New techniques for Midway's water rescue squad; what to do if yo - WMBFNews.com, Myrtle Beach/Florence SC, Weather

New techniques for Midway's water rescue squad; what to do if you're in need of the rescue

Water rescue training goes on year-round at the Midway Fire Rescue because between the ocean, Waccamaw River and all the pools, we’re surrounded by water all the time. (Source: WMBF News) Water rescue training goes on year-round at the Midway Fire Rescue because between the ocean, Waccamaw River and all the pools, we’re surrounded by water all the time. (Source: WMBF News)
Chief Payne said this year when fire crews arrive, a swimming rescuer will go immediately to the victim for faster response, instead of waiting for a jet ski. (Source: WMBF News) Chief Payne said this year when fire crews arrive, a swimming rescuer will go immediately to the victim for faster response, instead of waiting for a jet ski. (Source: WMBF News)
For an inside look at what a water rescue would be like for you, watch the videos above. (Source: WMBF News) For an inside look at what a water rescue would be like for you, watch the videos above. (Source: WMBF News)

GEORGETOWN COUNTY, SC (WMBF) - Midway Fire Rescue Chief Doug Eggiman says about 30 swimmers are rescued annually only from Midway beaches.  As the Grand Strand keeps topping tourism charts, the number of people going into the water can only go up.  That’s why fire departments train in water rescue year-round, to keep you and our visitors safe. This year, the fire department brought in out-of-state help to train in new techniques.

Water rescue training goes on year-round at the Midway Fire Rescue because between the ocean, Waccamaw River and all the pools, we’re surrounded by water all the time.  The chief says the water rescue squad has been around for almost 30 years, but it’s never too late to learn a few new tricks.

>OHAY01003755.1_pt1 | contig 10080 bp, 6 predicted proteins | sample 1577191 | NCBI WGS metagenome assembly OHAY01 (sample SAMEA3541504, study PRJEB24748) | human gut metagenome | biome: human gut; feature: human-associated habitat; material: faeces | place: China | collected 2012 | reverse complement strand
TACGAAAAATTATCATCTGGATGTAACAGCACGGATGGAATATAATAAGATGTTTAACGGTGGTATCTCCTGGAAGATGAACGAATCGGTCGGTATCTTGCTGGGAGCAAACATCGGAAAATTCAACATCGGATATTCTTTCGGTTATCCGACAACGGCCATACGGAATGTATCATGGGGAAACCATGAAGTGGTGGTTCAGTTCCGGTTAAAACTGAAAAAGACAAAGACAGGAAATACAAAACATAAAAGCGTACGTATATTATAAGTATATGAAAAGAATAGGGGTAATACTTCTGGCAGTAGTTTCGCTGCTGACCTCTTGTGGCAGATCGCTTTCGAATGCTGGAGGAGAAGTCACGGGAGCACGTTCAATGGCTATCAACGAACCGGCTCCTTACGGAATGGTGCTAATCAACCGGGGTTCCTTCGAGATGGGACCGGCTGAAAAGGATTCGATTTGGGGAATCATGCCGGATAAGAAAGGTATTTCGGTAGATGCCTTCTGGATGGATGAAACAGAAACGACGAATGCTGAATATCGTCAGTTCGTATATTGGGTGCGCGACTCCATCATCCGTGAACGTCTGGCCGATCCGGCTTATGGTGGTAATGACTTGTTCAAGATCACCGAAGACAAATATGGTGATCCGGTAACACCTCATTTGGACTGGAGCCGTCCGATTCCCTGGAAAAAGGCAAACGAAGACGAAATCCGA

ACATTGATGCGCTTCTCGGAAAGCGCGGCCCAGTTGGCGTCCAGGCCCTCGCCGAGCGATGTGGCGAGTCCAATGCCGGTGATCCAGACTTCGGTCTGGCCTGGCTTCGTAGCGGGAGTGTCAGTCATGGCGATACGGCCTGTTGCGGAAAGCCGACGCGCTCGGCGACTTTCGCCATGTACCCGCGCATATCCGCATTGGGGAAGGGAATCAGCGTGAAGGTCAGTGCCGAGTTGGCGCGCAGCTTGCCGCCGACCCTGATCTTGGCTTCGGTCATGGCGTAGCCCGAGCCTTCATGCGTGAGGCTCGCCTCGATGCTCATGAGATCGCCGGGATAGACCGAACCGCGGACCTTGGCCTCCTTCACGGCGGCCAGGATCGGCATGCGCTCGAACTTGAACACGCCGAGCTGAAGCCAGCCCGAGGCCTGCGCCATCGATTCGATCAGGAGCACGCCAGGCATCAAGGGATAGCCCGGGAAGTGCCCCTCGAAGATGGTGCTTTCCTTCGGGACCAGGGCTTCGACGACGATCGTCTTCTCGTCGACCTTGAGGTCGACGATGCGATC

“For Midway Fire Rescue we’re always training constantly and we’re looking to move forward to help the community," Special Operations Chief Jim Payne said.  He's in charge of water rescue training for Midway.  He says most people needing rescue are tourists because they're not as familiar with ocean swimming.  This year, Midway Fire Rescue brought in help from a Maryland water rescue unit to share techniques and improvements.

Last year was the first time the Midway Fire Department brought in water rescuers from Ocean City, Maryland to help firemen here learn the newest techniques and better themselves to help you if you need it. It cost the department $500 for the extra help, but firemen say it’s worth it.

Midway water rescuer Joey Anderson has been with the department for four years, and said he can see the changes since Maryland-native Special Operations Chief Jim Payne brought in the Ocean City crew.  “The past two years have really turned around our water rescue training and helped us to make our water rescue team better," Anderson said.

Midway Fire Rescue has had a water rescue squad for almost 30 years, so they have their own strategies for rescue.  But Midway Fire Rescue Chief Doug Eggiman said bringing out-of-state departments gives a new perspective to Midway's training and only makes them better.

All of Midway Fire Rescue is trained in water rescue, but the best swimmers are usually the ones sent for the job, Anderson said.  

Maryland rescuers taught Midway’s crew improved swimming-to-victim techniques this year.  This includes ways to protect the spine and new board rescue methods.   Chief Payne said this year when fire crews arrive, a swimming rescuer will go immediately to the victim for faster response, instead of waiting for a jet ski. Then, whoever reaches him or her first will save them.  

“If they bring one new skill to help the fire department, help the community…then that’s very valuable," Chief Payne said when talking about the help from Ocean City.

Rescuers respond to an average of 125 water rescue calls a year, ranging from rip currents to medical emergencies, and believe it or not, most are lost children who are usually found.  

The water rescue squad said the most beneficial things you can do as a bystander is to call 911 and not swim far out to help.  Chief Eggiman said he's rescued as many as 8 people at once for trying to save one person, but they all ended up needing rescuing.  If you're in trouble, wave your arms and stay calm when help comes.

For an inside look at what a water rescue would be like for you, watch the videos above.

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